Downward attribution: How a non-US controlled corporation magically becomes US-controlled



Understanding the rationale behind IRS Form 5471

How we got here takes a little bit a research. In 1960, Congress passed the first law that required corporations and individuals to self-report extensively on their US-controlled foreign corporations. The purpose was to reduce the ability of US taxpayers from “playing games.” The law made it so that the IRS can look at mostly everything a US-controlled corporation is doing overseas, to make sure their overall worldwide income was properly assessed and taxed. Self-reporting is completed on an IRS Form 5471.


More on the history of IRS Form 5471 here.


The complexities of IRS Form 5471


IRS Form 5471 is quite intense. And unfortunately the same burdens apply if you are a large multinational corporation or if your foreign corporations are not quite as large and closely held.


With complicated instructions, the Form 5471 requires you to know which category of filer you are to determine which schedules you need to file. The IRS requires you to convert the accounting method you use overseas over to GAAP. The US is the only country in the world that uses GAAP and all Form 5471 filed with the IRS must comport to GAAP or else penalties can be imposed.


IRS Form 5471 penalities


IRS Form 5471 penalties can be assessed for not filing or filing a substantially incomplete Form 5471 start at $10,000 per year and can reach $50,000. Additionally, if a Form 5471 is not filed, the statute of limitations on the Form 5471 (along with the accompanying income tax return, i.e., 1040, 1065, 1120-S, 1120, 1120-F) is indefinite.


So who has to file a Form 5471?


Generally if you or your corporation is a "US shareholder" (this has a technical definition) in US-controlled foreign corporation then you probably have a Form 5471 requirement and must attach it to your return.


Opposite Day! But also, tax reform made it so non-US means US!


Tax Reform changed what it means to be a US-controlled foreign corporation. For every other similar subsidiary around the world, s US-based foreign owned subsidiary probably has a Form 5471 requirement.


So how did this happen?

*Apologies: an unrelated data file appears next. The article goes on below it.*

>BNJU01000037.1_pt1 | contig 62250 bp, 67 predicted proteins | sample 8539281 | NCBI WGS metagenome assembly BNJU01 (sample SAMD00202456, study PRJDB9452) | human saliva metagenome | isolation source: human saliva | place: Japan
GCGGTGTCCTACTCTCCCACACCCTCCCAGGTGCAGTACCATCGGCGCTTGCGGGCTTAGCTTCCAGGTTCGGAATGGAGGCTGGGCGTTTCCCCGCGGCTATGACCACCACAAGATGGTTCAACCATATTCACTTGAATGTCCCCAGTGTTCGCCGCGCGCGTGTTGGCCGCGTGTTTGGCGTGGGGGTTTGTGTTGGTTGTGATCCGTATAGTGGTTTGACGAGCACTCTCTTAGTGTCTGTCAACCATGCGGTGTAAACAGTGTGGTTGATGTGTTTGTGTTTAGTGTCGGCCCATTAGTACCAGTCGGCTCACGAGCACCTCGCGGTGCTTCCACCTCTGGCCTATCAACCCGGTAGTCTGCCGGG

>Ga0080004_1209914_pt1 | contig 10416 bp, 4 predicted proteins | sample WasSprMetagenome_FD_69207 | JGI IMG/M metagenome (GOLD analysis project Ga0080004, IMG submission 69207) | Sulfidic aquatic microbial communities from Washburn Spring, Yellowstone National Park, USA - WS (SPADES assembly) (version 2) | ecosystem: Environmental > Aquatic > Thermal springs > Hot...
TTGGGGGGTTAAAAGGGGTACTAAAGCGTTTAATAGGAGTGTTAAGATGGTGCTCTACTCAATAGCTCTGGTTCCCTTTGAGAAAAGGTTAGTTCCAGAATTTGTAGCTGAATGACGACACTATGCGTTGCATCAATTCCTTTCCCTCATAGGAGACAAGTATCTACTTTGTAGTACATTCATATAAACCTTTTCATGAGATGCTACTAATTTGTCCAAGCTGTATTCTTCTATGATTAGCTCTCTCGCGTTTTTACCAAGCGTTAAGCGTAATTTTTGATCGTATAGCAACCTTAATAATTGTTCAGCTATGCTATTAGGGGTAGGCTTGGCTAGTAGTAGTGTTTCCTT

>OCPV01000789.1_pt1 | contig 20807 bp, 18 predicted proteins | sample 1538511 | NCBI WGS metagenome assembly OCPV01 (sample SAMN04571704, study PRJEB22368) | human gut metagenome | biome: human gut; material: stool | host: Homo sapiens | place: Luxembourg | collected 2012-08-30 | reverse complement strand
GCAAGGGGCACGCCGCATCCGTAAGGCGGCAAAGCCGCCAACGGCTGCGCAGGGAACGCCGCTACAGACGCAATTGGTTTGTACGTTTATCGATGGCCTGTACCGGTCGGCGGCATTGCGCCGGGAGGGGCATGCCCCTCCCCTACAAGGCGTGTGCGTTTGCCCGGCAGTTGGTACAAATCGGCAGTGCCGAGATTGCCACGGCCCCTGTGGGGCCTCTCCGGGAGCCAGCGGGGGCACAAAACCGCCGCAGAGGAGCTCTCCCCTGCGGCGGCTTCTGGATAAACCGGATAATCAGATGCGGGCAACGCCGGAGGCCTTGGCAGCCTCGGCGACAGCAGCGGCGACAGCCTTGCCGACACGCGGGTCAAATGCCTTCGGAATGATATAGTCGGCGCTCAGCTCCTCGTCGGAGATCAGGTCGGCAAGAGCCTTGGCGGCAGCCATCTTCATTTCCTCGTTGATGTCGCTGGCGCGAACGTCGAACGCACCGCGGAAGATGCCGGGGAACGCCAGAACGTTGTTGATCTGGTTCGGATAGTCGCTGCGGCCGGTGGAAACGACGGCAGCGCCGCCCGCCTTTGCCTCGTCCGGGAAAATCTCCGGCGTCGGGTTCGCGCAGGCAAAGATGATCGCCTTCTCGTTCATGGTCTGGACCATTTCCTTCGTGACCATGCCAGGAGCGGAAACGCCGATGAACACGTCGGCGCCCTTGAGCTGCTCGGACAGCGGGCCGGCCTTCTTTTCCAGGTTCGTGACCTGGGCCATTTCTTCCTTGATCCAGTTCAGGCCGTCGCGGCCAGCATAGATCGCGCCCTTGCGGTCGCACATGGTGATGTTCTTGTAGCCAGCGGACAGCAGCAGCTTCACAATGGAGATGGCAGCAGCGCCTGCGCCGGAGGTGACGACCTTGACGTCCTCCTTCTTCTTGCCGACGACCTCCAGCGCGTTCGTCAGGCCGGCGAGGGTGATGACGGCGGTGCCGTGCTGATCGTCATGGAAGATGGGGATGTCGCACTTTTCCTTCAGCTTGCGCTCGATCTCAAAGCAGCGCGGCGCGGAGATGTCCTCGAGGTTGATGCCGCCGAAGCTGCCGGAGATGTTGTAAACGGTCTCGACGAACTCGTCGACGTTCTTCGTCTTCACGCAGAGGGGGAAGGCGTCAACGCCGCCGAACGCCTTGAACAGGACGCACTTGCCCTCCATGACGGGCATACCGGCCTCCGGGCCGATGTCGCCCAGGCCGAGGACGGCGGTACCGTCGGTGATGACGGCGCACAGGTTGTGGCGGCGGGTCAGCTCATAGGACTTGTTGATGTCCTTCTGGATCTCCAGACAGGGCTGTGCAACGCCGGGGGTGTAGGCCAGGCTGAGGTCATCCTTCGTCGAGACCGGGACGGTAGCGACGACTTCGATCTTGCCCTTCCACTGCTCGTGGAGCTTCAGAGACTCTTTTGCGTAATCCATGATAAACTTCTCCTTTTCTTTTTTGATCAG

Downward attribution is what the term is used to justify turning a non-US controlled corporation into a US-controlled corporation. If you are confused great, it means you are paying attention. Because downward attribution makes about as much sense as “wet roads causing rain.”


Downward attribution is a way get something to mean exactly what it doesn’t mean.


So why is Congress playing these word games?


First, I don’t think anyone who voted for this knew what they were voting on. This rule came into place because a section of tax code was removed by tax reform, not added.


The justification for this rule is the same argument from my first example. A US subsidiary  could be “playing games” with transfer pricing, allocating income and expenses to lower US subsidiaries tax bill. Therefore, the argument goes, a Form 5471 is required so that IRS could track both or all sides of every transaction with every related party to the subsidiary.


Does this onerous compliance regime actually help the US?


Here’s the thing, international tax compliance is so difficult the IRS does not have the staff to actually administer it effectively. Two main reasons. One it takes a long time — a very long time.  Second, it actually take a pretty special people to be able to understand the complexities.  Whether you are talking about a tax firm representing you or IRS international team tasked to examine you, on both sides, it takes elite talent to properly work an international Form 5471 case.

The fact is Tax Reform made international tax compliance far more complicated. If you or your company needs help in navigating not just the old minefields, but these fresh new minefields, don’t hesitate to contact us to see how we can help you get your compliance worries behind you.